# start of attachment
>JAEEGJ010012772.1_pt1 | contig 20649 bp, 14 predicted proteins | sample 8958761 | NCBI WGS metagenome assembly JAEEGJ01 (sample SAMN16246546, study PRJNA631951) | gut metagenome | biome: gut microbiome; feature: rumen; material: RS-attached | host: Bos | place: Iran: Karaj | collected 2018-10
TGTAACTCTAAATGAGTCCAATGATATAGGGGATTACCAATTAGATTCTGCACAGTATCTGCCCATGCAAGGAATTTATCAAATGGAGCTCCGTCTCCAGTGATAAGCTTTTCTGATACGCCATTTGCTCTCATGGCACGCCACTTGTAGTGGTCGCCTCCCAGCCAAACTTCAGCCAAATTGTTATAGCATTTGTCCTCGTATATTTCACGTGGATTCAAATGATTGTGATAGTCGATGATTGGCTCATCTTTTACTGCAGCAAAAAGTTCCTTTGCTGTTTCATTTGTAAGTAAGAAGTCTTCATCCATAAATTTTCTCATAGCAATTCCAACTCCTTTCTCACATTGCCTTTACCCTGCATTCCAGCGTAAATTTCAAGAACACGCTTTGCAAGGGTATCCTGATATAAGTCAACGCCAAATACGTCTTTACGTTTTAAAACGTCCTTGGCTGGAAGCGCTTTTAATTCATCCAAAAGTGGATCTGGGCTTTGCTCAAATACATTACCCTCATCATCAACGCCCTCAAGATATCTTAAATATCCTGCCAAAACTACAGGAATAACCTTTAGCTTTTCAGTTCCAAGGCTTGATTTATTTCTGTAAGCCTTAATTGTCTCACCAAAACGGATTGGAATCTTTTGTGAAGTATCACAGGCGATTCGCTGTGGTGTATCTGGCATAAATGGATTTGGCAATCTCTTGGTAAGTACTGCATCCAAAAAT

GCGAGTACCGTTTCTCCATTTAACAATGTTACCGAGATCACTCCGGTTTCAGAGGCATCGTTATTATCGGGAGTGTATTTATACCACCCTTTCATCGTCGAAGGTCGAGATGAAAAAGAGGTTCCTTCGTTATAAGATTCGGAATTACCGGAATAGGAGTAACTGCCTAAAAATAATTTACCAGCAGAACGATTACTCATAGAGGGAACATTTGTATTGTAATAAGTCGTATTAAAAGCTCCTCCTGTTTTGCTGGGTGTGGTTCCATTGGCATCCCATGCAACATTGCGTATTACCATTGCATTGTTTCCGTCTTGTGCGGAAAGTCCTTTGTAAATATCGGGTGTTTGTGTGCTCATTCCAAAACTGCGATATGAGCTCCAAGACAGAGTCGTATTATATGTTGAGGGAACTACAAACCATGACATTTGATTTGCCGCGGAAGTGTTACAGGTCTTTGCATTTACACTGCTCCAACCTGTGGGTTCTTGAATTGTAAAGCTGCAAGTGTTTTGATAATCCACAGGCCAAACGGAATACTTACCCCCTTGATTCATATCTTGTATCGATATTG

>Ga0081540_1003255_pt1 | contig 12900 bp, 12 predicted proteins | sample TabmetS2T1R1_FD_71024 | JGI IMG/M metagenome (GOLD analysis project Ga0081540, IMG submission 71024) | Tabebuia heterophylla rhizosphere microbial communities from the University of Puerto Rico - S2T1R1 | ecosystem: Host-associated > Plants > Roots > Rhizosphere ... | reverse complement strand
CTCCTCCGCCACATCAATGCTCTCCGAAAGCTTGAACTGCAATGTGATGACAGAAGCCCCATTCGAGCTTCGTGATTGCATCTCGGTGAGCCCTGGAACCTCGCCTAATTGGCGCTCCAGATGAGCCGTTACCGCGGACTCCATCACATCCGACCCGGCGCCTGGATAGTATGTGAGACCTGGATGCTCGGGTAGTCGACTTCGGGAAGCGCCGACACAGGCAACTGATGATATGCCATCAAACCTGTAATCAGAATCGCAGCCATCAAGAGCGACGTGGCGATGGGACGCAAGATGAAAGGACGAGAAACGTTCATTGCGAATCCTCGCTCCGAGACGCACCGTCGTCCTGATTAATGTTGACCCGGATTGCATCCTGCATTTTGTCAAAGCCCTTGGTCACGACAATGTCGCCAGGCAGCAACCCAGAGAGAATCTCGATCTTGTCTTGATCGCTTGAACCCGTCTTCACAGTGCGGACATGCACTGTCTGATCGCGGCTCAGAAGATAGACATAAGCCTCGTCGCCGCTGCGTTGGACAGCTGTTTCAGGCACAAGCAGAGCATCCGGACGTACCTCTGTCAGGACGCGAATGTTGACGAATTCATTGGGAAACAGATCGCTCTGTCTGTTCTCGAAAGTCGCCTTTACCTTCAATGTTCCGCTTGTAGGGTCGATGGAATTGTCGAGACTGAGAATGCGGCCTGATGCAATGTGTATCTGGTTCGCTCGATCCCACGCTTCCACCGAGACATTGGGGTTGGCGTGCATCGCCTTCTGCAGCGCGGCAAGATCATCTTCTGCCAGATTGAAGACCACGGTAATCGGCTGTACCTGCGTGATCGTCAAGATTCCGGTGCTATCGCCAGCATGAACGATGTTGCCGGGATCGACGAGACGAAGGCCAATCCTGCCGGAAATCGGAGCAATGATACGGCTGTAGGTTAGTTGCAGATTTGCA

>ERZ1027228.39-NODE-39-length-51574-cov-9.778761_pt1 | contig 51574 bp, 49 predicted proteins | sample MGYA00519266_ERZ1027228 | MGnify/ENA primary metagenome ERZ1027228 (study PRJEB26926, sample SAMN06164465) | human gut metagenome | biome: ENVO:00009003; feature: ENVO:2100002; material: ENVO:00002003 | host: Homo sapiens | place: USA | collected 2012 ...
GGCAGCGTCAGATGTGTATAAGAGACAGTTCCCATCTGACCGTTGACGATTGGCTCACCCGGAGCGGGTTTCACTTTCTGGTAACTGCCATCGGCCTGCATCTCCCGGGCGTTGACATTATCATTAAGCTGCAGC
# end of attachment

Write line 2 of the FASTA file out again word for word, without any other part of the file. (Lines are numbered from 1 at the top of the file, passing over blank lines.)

TGTAACTCTAAATGAGTCCAATGATATAGGGGATTACCAATTAGATTCTGCACAGTATCTGCCCATGCAAGGAATTTATCAAATGGAGCTCCGTCTCCAGTGATAAGCTTTTCTGATACGCCATTTGCTCTCATGGCACGCCACTTGTAGTGGTCGCCTCCCAGCCAAACTTCAGCCAAATTGTTATAGCATTTGTCCTCGTATATTTCACGTGGATTCAAATGATTGTGATAGTCGATGATTGGCTCATCTTTTACTGCAGCAAAAAGTTCCTTTGCTGTTTCATTTGTAAGTAAGAAGTCTTCATCCATAAATTTTCTCATAGCAATTCCAACTCCTTTCTCACATTGCCTTTACCCTGCATTCCAGCGTAAATTTCAAGAACACGCTTTGCAAGGGTATCCTGATATAAGTCAACGCCAAATACGTCTTTACGTTTTAAAACGTCCTTGGCTGGAAGCGCTTTTAATTCATCCAAAAGTGGATCTGGGCTTTGCTCAAATACATTACCCTCATCATCAACGCCCTCAAGATATCTTAAATATCCTGCCAAAACTACAGGAATAACCTTTAGCTTTTCAGTTCCAAGGCTTGATTTATTTCTGTAAGCCTTAATTGTCTCACCAAAACGGATTGGAATCTTTTGTGAAGTATCACAGGCGATTCGCTGTGGTGTATCTGGCATAAATGGATTTGGCAATCTCTTGGTAAGTACTGCATCCAAAAAT